I touch the minds of everyone around me, enough to share the feeling of peace with them.
We drift in that endless calm for a few minutes.
Finally, I let the feeling go, and face them again.
“There are no words for what I must tell you.”
“Instead, I’ll show you a memory that I recently discovered.”
“It shows an argument with my brother, not long before Berek was born.”
“I’m not proud of what you’ll see, but it’s time for us to share this, wherever it takes us.”
I showed the memory to Zias and Bintar before the trip, so they would let me take Berek to help save Tzina, his sister.
Tzina saw the memory when I joined with her mind, to heal her, but Shazira and Berek know nothing of this.
I bring all our minds together with a surface touch, just enough to share the memory, and let them see my shame.
Berek is the first to look up, his eyes full of tears.
“I have so few memories of my birth parents, and now they are clouded by this.”
“I’m so sorry, Berek.”
“Right now, all I can offer you is the truth.”
“What do you want from me?” he asks, loudly.
I pause for a few seconds.
“I’m not here to claim you, or to ask for anything.”
“I have no right, and you don’t need me.”
“You already have wonderful, loving parents.”
“Right now, only one thing matters.”
“You and Tzina deserve the gift of each other, as brother and sister.”
Tzina hugs him.
He holds on tightly, and doesn’t let go.
A few minutes pass.
“Let go Berek,” Tzina says gently.
“I’m not going anywhere.”
He lets go, and takes a deep breath.
Tzina moves back to Shazira, and comforts her crying mother.
“What do I call you?” Berek asks me, in a confused voice.
“I don’t know,” I tell him.
“Call me inta, like before.”
“I can’t do that,” he shouts.
“I can’t just pretend that nothing has happened.”
Zias takes his hand to calm him down.
She glares at me, angry that I’ve brought pain to her son.
“Go, Yagrin,” she says, “and stay away from Berek.”
“Wait,” he says, turning to me.
“I’ve felt a strange bond with you, ever since I met you, but I never imagined it was anything like this.”
Shazira’s sobbing grows louder and draws all eyes toward her.
She sits down, her face white, her eyes full of tears.
“I’m sorry Shazira.”
“I should have told you as soon as I discovered this.”
“That’s not it, Yagrin,” she says.
“I knew about this, Yagrin, but the memory was buried for a long time.”
“The old Yagrin told you about it?”
“And Berek’s birth parents kept it secret for years, even though his mother was an old friend of mine.”
“When the Krale attacked, she was struck by black lightning, like Balshown.”
“She suffered horribly for a day before she died, as her body turned to stone.”
“The healers were useless.”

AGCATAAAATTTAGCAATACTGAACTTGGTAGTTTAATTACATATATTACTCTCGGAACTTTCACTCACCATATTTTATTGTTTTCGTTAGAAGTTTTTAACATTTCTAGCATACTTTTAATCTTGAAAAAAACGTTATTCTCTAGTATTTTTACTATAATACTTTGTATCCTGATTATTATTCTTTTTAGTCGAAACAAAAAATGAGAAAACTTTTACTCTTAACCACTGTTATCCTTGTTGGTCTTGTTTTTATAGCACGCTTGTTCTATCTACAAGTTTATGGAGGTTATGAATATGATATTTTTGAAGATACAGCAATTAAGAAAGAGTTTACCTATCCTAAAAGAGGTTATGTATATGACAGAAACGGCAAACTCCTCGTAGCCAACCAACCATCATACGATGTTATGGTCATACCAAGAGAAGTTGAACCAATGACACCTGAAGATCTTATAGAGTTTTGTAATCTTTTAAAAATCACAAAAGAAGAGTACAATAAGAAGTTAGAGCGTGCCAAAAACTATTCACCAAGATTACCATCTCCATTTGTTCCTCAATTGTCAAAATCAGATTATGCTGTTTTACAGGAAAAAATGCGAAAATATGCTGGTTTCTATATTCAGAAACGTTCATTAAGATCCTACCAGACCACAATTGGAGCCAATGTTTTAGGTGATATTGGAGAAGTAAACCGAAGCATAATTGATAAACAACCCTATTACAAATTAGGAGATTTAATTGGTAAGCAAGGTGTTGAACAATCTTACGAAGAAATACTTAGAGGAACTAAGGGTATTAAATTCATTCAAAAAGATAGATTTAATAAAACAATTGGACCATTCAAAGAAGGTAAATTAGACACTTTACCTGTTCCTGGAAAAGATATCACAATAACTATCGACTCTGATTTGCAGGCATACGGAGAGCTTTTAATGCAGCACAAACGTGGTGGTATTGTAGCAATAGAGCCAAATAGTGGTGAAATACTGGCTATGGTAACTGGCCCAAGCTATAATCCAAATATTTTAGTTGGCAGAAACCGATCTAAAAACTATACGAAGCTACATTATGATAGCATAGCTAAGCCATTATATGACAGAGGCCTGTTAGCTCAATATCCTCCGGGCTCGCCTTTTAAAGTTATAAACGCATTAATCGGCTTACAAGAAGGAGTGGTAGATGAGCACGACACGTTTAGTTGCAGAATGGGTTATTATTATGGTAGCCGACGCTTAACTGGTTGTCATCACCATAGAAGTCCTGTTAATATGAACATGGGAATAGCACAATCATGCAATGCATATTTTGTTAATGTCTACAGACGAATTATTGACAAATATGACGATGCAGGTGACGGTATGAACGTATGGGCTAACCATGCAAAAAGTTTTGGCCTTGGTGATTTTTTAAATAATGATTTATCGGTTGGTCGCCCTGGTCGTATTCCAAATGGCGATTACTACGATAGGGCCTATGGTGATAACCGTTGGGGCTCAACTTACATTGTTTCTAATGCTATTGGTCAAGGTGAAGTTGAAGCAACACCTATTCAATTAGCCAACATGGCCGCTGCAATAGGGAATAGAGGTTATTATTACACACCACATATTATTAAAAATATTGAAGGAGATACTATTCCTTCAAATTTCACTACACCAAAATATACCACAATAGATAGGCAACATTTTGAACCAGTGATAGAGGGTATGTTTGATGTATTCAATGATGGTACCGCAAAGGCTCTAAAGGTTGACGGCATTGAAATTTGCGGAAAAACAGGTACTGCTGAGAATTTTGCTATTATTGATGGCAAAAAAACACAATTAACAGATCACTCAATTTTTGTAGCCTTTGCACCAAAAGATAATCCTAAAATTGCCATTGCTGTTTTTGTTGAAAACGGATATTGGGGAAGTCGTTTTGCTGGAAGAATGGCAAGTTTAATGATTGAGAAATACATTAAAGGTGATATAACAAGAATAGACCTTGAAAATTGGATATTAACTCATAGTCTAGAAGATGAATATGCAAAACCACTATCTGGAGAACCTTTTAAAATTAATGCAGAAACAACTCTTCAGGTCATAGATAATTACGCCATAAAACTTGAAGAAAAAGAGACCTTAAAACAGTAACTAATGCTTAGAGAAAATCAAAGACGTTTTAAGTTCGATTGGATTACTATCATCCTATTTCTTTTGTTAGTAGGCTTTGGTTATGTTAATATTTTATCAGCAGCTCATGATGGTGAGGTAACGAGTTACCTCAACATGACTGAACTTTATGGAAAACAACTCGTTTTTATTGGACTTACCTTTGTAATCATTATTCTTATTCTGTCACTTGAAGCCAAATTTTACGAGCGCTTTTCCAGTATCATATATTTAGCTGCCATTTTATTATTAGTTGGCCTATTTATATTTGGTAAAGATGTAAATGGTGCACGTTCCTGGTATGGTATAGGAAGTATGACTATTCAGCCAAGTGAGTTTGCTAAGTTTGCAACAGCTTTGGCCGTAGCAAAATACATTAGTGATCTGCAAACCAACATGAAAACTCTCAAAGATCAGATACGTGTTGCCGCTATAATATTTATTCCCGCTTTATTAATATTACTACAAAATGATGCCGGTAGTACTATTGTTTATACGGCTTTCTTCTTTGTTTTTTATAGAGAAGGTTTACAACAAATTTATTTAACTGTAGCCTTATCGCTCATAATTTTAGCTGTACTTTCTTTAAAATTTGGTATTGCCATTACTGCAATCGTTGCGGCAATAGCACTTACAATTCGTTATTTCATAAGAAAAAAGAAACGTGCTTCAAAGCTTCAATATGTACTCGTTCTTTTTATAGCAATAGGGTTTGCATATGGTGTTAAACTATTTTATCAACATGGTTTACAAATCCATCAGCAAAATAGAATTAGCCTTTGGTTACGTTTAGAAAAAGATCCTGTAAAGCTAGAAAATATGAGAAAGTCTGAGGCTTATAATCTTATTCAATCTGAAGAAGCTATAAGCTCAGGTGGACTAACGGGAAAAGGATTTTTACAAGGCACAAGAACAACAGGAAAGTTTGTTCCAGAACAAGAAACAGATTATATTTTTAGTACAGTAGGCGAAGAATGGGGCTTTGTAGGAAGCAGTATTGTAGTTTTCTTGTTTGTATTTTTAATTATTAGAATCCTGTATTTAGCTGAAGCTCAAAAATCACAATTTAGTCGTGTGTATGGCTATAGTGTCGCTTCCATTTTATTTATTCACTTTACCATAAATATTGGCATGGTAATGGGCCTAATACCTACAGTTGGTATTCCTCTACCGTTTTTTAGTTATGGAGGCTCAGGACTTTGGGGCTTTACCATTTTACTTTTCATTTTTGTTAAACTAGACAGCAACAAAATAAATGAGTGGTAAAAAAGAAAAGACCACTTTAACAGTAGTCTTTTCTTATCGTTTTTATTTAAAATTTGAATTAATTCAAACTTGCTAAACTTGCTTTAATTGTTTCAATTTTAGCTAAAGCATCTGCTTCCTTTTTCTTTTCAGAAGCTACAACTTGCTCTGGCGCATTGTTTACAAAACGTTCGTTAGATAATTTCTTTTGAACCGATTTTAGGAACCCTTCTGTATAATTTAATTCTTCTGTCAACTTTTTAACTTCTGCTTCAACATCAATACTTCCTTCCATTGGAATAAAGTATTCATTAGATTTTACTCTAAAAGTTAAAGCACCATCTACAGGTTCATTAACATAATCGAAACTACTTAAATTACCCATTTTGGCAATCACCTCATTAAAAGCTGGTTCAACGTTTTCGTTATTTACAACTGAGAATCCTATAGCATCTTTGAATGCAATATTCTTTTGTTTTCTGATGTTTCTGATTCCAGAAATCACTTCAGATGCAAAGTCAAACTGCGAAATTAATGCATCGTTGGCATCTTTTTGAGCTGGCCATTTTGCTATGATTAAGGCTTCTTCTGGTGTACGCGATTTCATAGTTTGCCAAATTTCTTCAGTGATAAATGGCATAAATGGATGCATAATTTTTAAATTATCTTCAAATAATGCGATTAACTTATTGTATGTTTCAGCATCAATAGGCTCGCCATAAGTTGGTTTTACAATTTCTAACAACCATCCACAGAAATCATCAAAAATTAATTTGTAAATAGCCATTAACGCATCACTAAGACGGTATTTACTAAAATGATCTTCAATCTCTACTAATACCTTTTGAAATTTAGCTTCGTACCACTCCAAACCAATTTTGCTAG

“She called for me, told me the truth, and asked me to raise Berek.”
“I was furious at you when she first told me, but I couldn’t refuse her.”
“When I found you, I had already calmed down.”
“I told you what happened, but your foolish sense of honor wouldn’t let you break your promise to stay away from Berek.”
“He should have grown up with us,” she shouts, rising to her feet.
“When you refused to let him join our family, I was so angry I couldn’t bear to live with you.”
“Finally we decided to go to a Tshuan witch and erase the memory.”
“She told us that the memory would be hidden, not erased, and if you ever spoke of it, the memory would return.”
“Did the anger return with the memory?” I ask her.
“I’m not angry at you, Yagrin,”
“You’re not the same person, anymore.”
“Do you want to live with Yagrin and Shazira, Berek?” asks Zias quietly.
“It was your mother’s last wish.”
Berek is horrified, and hugs Zias and Bintar.
“You’re my parents,” he says, looking up at them.
“How could I live with anyone, but you?”
“Let’s go,” I say quietly to Shazira and Tzina.
Berek grabs my arm.
“I’m not rejecting you, inta.”
“How could I?”
“I look just like you, and I think of you, every time that I look in a mirror, but I’m so confused right now.”
“I need time away from you so I can think about what I want.”
“How long?” I ask him.
He lets go.
“I don’t know!” he says.
“How can I avoid you?” I ask him.
“Shazira and I are returning to the tower in the morning, and you’re here every day.”
“I’ll be gone before morning,” he says, “and I won’t be back until I’m ready to see you.”
“What about me?” asks Tzina.”
“Are you hiding from me, too?”
She turns away, crying.
“I’m not hiding, Tzina!” he answers.
“Not from you.”
“I was hoping to see you every day.”
“Somewhere, away from the tower.”
He turns to Shazira.
“Can Tzina stay with me for a few hours, today?
“You can’t ask her that, Berek,” says Zias.
“Tzina’s been away from her parents for weeks, trapped in her madness.”
“She should spend the day with them, and rest.”